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Adjournment of Trial Due to Summary Judgment Motion Denied

In Atsaidis v. Sanford, 2022 ONSC 1690, the defendant raised a limitations defence in a personal injury action arising from an incident in 2013. In November 2020, a trial date of June 2022 was scheduled. Subsequently, in March 2022, the parties, on consent, sought to adjourn the pre-trial conference and the trial, so that the defendant could bring a summary judgment motion to determine the limitation period issue.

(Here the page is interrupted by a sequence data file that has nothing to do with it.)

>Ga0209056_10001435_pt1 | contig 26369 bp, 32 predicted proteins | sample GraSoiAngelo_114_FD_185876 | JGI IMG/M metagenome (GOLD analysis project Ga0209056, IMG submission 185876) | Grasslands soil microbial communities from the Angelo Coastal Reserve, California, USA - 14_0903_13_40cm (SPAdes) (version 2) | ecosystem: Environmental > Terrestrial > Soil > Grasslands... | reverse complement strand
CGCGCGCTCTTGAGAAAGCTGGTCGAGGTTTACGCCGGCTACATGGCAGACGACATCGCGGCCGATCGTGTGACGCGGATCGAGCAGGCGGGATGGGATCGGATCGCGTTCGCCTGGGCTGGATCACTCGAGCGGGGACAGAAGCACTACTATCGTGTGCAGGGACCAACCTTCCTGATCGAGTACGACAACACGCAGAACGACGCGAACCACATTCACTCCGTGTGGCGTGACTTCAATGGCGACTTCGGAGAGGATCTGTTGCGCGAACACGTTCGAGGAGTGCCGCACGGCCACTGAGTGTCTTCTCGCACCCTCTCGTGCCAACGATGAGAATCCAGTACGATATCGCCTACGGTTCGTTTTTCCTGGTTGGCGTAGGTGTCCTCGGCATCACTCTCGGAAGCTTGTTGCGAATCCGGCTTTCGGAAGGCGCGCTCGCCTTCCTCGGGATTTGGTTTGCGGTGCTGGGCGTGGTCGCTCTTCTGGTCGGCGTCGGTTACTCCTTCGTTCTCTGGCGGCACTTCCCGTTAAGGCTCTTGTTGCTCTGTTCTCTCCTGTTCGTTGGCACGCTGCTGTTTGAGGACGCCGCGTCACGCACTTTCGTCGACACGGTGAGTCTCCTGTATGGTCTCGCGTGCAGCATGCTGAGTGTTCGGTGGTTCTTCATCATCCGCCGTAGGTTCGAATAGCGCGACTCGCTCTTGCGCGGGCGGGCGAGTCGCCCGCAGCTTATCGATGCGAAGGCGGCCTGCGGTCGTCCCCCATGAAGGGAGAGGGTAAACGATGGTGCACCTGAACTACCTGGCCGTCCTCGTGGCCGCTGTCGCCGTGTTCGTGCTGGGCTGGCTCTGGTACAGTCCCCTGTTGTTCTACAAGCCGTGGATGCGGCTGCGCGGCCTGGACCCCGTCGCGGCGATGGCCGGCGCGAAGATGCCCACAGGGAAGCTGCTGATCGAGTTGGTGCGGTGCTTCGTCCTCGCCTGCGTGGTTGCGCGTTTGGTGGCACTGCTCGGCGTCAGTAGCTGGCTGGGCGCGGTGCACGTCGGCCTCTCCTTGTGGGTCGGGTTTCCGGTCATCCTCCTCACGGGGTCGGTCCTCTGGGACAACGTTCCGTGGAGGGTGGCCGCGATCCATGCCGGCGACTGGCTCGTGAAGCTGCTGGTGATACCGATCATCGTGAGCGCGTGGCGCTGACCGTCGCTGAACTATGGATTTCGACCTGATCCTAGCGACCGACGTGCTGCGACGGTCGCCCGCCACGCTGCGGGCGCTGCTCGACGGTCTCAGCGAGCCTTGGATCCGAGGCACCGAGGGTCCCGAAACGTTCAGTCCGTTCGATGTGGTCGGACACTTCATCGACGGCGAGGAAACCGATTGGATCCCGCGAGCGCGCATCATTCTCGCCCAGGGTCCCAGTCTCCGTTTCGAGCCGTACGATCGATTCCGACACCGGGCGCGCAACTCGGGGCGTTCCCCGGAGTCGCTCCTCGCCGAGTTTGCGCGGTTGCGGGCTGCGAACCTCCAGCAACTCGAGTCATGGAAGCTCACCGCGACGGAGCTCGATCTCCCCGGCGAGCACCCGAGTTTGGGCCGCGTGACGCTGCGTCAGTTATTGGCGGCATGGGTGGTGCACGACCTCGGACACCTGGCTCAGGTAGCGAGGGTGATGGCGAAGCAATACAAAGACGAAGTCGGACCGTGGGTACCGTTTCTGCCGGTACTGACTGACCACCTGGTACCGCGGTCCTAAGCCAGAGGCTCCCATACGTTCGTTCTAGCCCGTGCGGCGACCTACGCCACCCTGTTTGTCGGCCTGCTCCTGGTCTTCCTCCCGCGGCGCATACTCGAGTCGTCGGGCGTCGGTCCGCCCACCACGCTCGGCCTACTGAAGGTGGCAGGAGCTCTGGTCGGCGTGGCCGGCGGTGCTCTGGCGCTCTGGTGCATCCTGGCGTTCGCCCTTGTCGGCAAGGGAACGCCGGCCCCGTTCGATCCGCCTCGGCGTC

Justice D.A. Wilson denied the consent adjournment request, stating: “…how does adjourning the trial to allow a motion that could have been brought years ago to potentially dispose of the action provide timely access to justice for the parties? It does not, it simply adds to the delay. Adjourning the trial date would mean a delay of the trial until 2024, some 11 years after the event giving rise to this action”.

Justice Wilson also noted that the Toronto Practice Direction only permits adjournments of trials in extenuating circumstances, of which there were none in the present case.

Despite not adjourning the trial, Justice Wilson permitted the defendant’s summary judgment to heard by the trial judge prior to the commencement of the trial.